The beginnings of Orthodoxy and the coming of Evangelical Christianity
Prince Vladimir of Kiev summoned his envoys: "It's time to give up our paganism. Our neighbours have adopted monotheism of one kind or another. We too must have a religion that will help us unify the States and help us build a better civilisation. I want you to go to the countries that have the great religions of the world and study them carefully. Look at Christianity, look at Islam, and look at Judaism. Come back and bring me a report on each of them!"
When the envoys returned the Prince listened to their descriptions of each. "No, Islam won't do," he said. "We have enough evil in this land without importing it into our religion as well. And, as for their rule on 'no wine'… we would never survive without it!"
"Judaism? I'm impressed with its high moral and ethical standards, but it's the religion of a dispersed people. That can't help us build a successful nation."
"What about Christianity, my lord?" asked one of his counsellors. "Which one?" asked the Prince. "I don't want Catholicism. That's too closely tied to Rome. Once we are under their control we'll never be our own!"
"And what of Byzantine Orthodoxy?" questioned the Prince. "Oh, my lord," replied one of them, "we have never seen anything like it! We did not know whether we were in heaven or on earth. The churches were magnificent° and wealthy. The robes of the clerics were wonderful. The processions, the incense, the choir singing all lifted us to another world. What's more, the Church and State work very closely together. The Christian emperor is seen as the representative of God, and the Patriarch works closely with him to ensure a Christian commonwealth."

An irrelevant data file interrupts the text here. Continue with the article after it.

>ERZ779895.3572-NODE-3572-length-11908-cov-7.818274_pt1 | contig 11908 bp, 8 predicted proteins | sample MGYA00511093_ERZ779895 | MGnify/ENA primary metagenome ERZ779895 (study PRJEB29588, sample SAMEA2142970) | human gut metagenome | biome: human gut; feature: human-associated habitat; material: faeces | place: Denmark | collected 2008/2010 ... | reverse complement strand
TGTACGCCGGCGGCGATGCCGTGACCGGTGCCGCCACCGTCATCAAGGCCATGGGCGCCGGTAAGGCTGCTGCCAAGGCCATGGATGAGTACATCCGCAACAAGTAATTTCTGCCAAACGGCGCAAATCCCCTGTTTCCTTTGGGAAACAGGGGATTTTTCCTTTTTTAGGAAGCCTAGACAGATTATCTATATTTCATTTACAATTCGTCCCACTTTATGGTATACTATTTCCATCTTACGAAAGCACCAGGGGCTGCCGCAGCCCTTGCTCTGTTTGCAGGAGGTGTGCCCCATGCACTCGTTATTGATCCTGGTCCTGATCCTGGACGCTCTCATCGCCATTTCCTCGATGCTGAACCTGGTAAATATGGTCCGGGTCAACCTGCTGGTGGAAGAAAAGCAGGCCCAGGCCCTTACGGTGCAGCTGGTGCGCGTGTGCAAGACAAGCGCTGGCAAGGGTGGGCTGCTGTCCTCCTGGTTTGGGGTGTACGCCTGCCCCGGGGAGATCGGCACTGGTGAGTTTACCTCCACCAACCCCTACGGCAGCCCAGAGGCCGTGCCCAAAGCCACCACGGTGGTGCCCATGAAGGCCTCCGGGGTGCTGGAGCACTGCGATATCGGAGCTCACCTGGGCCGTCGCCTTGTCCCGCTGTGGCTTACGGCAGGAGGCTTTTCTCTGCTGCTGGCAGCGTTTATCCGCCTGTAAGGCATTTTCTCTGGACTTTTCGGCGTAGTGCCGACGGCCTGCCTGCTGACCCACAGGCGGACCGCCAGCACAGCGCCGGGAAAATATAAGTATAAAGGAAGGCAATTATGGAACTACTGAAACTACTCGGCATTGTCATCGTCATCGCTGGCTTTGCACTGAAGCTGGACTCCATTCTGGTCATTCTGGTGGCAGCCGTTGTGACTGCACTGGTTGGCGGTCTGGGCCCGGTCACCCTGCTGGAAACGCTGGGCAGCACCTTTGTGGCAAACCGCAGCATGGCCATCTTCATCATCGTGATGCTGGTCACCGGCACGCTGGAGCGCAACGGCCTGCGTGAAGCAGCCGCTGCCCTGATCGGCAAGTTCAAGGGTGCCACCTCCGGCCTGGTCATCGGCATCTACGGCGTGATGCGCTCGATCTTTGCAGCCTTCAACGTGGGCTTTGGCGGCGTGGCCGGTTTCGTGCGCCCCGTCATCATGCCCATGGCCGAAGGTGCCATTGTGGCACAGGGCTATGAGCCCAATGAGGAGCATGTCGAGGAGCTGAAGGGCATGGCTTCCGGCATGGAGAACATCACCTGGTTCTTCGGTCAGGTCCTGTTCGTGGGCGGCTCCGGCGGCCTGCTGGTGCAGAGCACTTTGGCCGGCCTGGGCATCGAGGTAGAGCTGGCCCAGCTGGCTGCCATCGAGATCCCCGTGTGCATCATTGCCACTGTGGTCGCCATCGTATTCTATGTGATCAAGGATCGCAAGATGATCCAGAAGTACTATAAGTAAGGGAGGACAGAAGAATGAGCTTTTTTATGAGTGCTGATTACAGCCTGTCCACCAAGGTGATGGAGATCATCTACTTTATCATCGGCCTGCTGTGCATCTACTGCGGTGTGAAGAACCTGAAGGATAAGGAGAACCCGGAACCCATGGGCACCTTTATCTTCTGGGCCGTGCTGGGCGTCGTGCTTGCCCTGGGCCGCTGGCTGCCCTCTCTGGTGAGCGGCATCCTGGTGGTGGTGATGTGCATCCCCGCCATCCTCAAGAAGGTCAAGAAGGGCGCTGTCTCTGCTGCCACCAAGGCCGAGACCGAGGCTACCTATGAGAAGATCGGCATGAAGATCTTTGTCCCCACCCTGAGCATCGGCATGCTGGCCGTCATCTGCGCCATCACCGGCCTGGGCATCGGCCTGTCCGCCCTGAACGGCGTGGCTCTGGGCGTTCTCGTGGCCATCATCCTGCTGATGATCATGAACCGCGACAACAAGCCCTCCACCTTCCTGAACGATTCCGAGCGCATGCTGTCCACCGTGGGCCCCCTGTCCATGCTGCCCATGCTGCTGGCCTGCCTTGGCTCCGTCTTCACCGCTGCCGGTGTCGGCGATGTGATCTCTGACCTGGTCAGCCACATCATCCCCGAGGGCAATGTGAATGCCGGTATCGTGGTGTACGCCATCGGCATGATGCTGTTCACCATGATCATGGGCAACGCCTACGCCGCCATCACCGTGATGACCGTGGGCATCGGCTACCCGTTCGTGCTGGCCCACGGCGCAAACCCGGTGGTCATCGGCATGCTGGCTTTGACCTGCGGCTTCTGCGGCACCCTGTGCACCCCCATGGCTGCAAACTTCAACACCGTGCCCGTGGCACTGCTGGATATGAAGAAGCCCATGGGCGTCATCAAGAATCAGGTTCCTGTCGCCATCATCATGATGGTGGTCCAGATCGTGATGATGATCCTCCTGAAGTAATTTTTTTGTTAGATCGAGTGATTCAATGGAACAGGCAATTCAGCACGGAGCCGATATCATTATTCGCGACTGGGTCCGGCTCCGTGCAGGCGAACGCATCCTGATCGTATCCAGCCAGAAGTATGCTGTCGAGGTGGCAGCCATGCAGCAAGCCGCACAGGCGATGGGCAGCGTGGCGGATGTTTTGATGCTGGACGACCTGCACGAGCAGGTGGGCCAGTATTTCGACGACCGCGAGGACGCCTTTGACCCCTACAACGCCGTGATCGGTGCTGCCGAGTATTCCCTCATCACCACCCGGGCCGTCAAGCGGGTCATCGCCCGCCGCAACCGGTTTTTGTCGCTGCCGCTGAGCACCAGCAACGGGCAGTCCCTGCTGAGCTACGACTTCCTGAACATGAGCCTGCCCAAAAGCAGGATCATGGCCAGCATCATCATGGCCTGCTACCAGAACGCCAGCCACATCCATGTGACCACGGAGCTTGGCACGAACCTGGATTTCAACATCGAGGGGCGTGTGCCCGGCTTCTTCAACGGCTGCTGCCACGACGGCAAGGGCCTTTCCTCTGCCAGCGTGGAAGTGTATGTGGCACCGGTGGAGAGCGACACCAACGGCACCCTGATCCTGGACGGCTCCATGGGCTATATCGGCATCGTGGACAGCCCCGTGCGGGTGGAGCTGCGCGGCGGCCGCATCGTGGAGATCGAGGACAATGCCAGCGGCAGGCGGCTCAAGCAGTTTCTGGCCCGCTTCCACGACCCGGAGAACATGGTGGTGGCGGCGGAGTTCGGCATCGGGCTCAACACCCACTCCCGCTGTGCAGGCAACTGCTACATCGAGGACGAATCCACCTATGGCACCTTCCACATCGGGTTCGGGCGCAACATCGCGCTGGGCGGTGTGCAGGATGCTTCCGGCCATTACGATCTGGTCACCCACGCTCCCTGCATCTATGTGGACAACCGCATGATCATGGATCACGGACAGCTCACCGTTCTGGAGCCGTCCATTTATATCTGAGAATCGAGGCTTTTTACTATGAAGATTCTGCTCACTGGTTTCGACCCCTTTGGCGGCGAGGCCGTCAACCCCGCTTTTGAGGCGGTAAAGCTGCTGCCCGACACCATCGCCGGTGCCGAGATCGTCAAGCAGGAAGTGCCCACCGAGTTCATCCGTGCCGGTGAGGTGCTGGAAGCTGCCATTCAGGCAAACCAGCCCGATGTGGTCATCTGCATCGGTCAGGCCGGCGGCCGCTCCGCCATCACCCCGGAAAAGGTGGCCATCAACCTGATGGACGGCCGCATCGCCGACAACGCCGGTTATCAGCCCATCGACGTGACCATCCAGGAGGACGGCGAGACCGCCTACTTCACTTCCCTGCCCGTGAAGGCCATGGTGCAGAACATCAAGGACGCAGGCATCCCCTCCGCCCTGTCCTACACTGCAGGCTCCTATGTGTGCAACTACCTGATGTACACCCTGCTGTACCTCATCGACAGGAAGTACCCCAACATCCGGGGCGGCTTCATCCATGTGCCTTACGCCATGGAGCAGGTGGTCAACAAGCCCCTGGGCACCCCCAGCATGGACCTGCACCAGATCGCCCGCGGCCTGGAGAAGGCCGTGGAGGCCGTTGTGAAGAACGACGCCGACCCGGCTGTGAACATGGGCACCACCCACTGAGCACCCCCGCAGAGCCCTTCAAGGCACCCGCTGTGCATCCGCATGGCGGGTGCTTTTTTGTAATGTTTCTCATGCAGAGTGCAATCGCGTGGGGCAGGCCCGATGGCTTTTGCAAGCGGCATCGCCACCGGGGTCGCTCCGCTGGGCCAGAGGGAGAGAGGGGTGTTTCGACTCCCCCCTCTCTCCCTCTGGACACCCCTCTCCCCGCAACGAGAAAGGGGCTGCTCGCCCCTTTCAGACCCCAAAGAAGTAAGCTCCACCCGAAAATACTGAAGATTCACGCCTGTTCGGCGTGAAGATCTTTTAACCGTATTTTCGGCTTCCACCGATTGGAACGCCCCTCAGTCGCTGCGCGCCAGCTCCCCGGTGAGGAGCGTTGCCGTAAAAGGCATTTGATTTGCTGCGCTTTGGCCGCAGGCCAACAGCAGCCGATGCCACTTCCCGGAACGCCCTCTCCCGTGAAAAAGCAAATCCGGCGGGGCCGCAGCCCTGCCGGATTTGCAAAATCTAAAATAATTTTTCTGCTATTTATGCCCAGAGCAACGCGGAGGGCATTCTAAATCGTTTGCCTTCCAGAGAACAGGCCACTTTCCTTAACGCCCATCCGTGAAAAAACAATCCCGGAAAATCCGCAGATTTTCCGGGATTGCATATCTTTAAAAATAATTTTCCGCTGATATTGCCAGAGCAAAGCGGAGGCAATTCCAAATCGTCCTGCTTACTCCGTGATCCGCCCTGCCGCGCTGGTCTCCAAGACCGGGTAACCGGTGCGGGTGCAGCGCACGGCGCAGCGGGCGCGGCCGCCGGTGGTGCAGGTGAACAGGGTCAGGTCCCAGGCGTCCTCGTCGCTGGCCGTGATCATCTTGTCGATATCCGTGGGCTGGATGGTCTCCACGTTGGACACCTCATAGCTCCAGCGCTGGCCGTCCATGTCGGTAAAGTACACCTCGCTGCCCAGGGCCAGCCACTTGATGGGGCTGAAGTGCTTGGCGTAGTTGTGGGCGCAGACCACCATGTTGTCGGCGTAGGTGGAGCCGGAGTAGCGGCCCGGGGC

"Ah, this is exactly what we need. This religion will be a good tool to build a great nation and to civilise the people. Byzantine Christianity it will be! I and all Kiev will be baptised in the Dnieper."
So, in 988AD, the Kieven Russian State became officially Christian. While the seeds of a nominally Christian Rus, had been sown, it would take centuries more to develop into the modern Russia we know today. As the State was seen to be headed by God's representative, the Church claimed the structure as a theocracy. It was a view that suited both Prince and future Patriarch. The Tsar could depend on the Church to back his claim to the divine right of kings, while the Church looked to the State to keep her members in order.
By the time of Tsar Ivan III ("the Great"), 1462, the Church had acquired about 25% of all cultivated land in Russia. Its churches and monasteries had become incredibly wealthy, and they worked in close cooperation with the State most of the time. Not all sections of the church, however, approved of this situation, i.e. the influence of the Church in political affairs, the Tsar's interference in spiritual matters, the inordinate wealth of the Church, and the harsh treatment of those who disagreed with the rulers.
These less than Christian practices aroused protest and debate by monks in the more contemplative orders. The protests, however, never succeeded. All who deviated from official views in any way were labelled heretics. This internal dissent was always dealt with cruelly by the combined power of Church and State.